A refugee is a person who, "owing to a well-founded fear of being persecuted for reasons of race, religion, nationality, membership of a particular social group, or political opinion, is outside the country of their nationality, and is unable to or, owing to such a fear, is unwilling to, avail themselves of the protection of that country [...]" (The 1951 Convention relating to the Status of Refugees). Persons who have participated in war crimes and violations of humanitarian and human rights law including the crime of terrorism are specifically excluded from the protection accorded to refugees.
The United Nations High Commissioner for Refugees (UNHCR) provides protection and assistance to the world's refugees. Based in Geneva, Switzerland, the Agency was created on December 14, 1950, by the United Nations General Assembly and began work in 1951, initially aiding more than one million European refugees in the aftermath of the World War II. But in the following decades, as the number of uprooted people grew around the globe, its mandate was extended every five years. In December 2003, the UN General Assembly decided to remove the time limitation on UNHCR's mandate until the refugee problem is solved. During its lifetime, the Agency has helped more than 50 million people to successfully restart their lives, earning two Nobel Peace Prizes in the process - in 1954 and 1981.
UNHCR established a presence in Ukraine in 1994. In 2002 Ukraine acceded to the 1951 Convention relating to the Status of Refugees and its 1967 Protocol, and in 2013 — to the 1954 Stateless Persons Convention and 1961 Reduction of Statelessness Convention The role of UNHCR in Ukraine is to advise and assist the Government as well as monitor the implementation of the country’s international responsibilities relating to protection of refugees.
Photo: UNHCR/S. Hopper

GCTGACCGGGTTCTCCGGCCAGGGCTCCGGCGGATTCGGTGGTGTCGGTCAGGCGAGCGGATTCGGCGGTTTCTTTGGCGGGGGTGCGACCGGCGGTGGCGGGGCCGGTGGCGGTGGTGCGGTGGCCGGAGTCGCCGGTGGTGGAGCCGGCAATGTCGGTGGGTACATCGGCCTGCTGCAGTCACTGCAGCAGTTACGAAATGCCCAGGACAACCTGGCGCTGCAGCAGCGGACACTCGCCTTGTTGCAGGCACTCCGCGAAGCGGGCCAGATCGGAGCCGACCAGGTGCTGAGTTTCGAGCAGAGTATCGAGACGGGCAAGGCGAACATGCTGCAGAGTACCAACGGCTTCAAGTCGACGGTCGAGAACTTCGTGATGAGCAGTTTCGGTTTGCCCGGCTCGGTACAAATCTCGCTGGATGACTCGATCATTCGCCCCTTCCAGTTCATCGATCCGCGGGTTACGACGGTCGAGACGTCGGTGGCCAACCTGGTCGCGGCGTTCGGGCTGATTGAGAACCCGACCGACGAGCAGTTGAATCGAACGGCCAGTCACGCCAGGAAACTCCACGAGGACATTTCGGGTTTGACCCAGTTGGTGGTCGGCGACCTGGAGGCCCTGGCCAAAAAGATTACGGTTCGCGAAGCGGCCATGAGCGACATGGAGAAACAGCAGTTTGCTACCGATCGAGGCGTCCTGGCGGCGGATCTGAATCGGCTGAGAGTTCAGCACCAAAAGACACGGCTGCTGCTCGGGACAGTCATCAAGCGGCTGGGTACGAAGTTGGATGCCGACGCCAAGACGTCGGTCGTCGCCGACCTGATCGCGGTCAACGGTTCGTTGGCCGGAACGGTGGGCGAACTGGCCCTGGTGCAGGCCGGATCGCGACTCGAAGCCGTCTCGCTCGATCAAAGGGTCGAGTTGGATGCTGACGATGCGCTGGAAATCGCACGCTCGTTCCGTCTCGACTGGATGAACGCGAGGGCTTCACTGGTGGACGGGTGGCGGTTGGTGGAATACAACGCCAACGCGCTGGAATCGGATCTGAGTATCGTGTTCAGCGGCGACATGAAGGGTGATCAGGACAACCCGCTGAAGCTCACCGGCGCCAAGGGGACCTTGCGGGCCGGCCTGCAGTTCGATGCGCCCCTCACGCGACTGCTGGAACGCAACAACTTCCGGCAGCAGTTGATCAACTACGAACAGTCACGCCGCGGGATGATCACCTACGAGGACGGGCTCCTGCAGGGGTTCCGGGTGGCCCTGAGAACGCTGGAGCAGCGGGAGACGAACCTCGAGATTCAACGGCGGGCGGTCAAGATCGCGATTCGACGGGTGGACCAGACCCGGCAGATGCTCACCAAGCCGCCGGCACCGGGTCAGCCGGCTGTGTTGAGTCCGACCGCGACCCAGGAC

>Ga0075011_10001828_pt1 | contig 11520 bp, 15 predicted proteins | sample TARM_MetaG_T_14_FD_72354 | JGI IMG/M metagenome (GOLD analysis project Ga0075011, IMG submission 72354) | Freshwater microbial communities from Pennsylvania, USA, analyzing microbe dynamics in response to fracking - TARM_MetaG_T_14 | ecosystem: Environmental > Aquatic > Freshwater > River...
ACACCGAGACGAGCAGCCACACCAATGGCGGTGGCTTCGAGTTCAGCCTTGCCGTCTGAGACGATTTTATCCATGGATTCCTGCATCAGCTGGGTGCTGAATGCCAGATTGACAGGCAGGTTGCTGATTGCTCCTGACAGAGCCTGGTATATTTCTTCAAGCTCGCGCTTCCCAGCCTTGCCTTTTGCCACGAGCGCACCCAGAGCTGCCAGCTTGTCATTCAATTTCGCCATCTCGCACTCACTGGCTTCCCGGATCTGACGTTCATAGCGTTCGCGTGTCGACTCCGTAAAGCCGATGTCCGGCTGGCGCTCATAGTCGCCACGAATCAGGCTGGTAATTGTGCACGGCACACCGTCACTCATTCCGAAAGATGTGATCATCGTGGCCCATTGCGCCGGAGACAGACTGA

Filippo Grandi became the 11th United Nations High Commissioner for Refugees on 1 January 2016. He was elected by the UN General Assembly to serve a five-year term, until 31 December 2020.
As High Commissioner, he heads one of the world's largest humanitarian organizations. UNHCR has twice won the Nobel Peace Prize. Its over 9,700 staff members work in 126 countries providing protection and assistance to nearly 60 million refugees, returnees, internally displaced people and stateless persons. Some 88 per cent of UNHCR staff work in the field, often in difficult and dangerous duty stations. The organization's needs-based budget for 2016 is US$6.5 billion.
The United Nations High Commissioner for Refugees (UNHCR) is mandated by the United Nations to lead and coordinate international action for the world-wide protection of refugees and the resolution of refugee problems.
UNHCR's primary purpose is to safeguard the rights and well-being of refugees. UNHCR strives to ensure that everyone can exercise the right to seek asylum and find safe refuge in another state, or to return home voluntarily. By assisting refugees to return to their own country or to settle in another country, UNHCR also seeks lasting solutions to their plight.
UNHCR's efforts are mandated by the organization's Statute, and guided by the 1951 United Nations Convention relating to the Status of Refugees and its 1967 Protocol.